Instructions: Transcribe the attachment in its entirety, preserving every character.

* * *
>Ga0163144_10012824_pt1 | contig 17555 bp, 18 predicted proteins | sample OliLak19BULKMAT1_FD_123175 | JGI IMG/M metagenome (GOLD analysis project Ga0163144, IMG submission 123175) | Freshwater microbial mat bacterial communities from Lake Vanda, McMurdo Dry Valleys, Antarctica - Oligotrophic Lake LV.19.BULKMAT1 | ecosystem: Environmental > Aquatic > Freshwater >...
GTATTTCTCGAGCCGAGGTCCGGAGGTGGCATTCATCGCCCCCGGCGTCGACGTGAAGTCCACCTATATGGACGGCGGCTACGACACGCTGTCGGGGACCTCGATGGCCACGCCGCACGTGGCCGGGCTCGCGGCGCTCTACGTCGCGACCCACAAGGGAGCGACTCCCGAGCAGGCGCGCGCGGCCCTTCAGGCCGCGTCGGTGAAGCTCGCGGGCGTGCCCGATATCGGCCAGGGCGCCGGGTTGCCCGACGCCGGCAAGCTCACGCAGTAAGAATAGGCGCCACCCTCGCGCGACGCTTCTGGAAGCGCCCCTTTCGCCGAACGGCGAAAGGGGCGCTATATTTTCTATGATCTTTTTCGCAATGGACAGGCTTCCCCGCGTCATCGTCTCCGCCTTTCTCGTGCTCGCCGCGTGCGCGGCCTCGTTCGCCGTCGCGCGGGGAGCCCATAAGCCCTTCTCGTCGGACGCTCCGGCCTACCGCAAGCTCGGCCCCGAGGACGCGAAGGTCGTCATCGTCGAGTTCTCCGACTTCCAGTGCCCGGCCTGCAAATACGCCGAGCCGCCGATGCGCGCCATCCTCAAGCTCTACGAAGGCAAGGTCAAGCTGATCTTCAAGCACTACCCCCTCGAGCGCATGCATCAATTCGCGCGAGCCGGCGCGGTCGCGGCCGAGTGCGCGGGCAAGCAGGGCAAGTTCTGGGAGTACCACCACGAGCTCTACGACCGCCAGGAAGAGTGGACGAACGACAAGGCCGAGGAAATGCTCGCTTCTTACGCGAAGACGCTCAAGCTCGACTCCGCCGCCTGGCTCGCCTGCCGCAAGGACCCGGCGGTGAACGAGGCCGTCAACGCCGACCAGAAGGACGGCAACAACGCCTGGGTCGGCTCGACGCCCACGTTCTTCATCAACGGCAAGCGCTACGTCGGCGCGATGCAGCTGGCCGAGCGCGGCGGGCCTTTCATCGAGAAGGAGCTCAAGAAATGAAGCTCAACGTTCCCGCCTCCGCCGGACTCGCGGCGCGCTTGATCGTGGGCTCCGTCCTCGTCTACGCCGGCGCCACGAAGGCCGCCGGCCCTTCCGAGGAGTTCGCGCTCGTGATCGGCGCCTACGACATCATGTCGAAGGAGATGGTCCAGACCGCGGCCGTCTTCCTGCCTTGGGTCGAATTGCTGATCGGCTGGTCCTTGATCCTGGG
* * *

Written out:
>Ga0163144_10012824_pt1 | contig 17555 bp, 18 predicted proteins | sample OliLak19BULKMAT1_FD_123175 | JGI IMG/M metagenome (GOLD analysis project Ga0163144, IMG submission 123175) | Freshwater microbial mat bacterial communities from Lake Vanda, McMurdo Dry Valleys, Antarctica - Oligotrophic Lake LV.19.BULKMAT1 | ecosystem: Environmental > Aquatic > Freshwater >...
GTATTTCTCGAGCCGAGGTCCGGAGGTGGCATTCATCGCCCCCGGCGTCGACGTGAAGTCCACCTATATGGACGGCGGCTACGACACGCTGTCGGGGACCTCGATGGCCACGCCGCACGTGGCCGGGCTCGCGGCGCTCTACGTCGCGACCCACAAGGGAGCGACTCCCGAGCAGGCGCGCGCGGCCCTTCAGGCCGCGTCGGTGAAGCTCGCGGGCGTGCCCGATATCGGCCAGGGCGCCGGGTTGCCCGACGCCGGCAAGCTCACGCAGTAAGAATAGGCGCCACCCTCGCGCGACGCTTCTGGAAGCGCCCCTTTCGCCGAACGGCGAAAGGGGCGCTATATTTTCTATGATCTTTTTCGCAATGGACAGGCTTCCCCGCGTCATCGTCTCCGCCTTTCTCGTGCTCGCCGCGTGCGCGGCCTCGTTCGCCGTCGCGCGGGGAGCCCATAAGCCCTTCTCGTCGGACGCTCCGGCCTACCGCAAGCTCGGCCCCGAGGACGCGAAGGTCGTCATCGTCGAGTTCTCCGACTTCCAGTGCCCGGCCTGCAAATACGCCGAGCCGCCGATGCGCGCCATCCTCAAGCTCTACGAAGGCAAGGTCAAGCTGATCTTCAAGCACTACCCCCTCGAGCGCATGCATCAATTCGCGCGAGCCGGCGCGGTCGCGGCCGAGTGCGCGGGCAAGCAGGGCAAGTTCTGGGAGTACCACCACGAGCTCTACGACCGCCAGGAAGAGTGGACGAACGACAAGGCCGAGGAAATGCTCGCTTCTTACGCGAAGACGCTCAAGCTCGACTCCGCCGCCTGGCTCGCCTGCCGCAAGGACCCGGCGGTGAACGAGGCCGTCAACGCCGACCAGAAGGACGGCAACAACGCCTGGGTCGGCTCGACGCCCACGTTCTTCATCAACGGCAAGCGCTACGTCGGCGCGATGCAGCTGGCCGAGCGCGGCGGGCCTTTCATCGAGAAGGAGCTCAAGAAATGAAGCTCAACGTTCCCGCCTCCGCCGGACTCGCGGCGCGCTTGATCGTGGGCTCCGTCCTCGTCTACGCCGGCGCCACGAAGGCCGCCGGCCCTTCCGAGGAGTTCGCGCTCGTGATCGGCGCCTACGACATCATGTCGAAGGAGATGGTCCAGACCGCGGCCGTCTTCCTGCCTTGGGTCGAATTGCTGATCGGCTGGTCCTTGATCCTGGG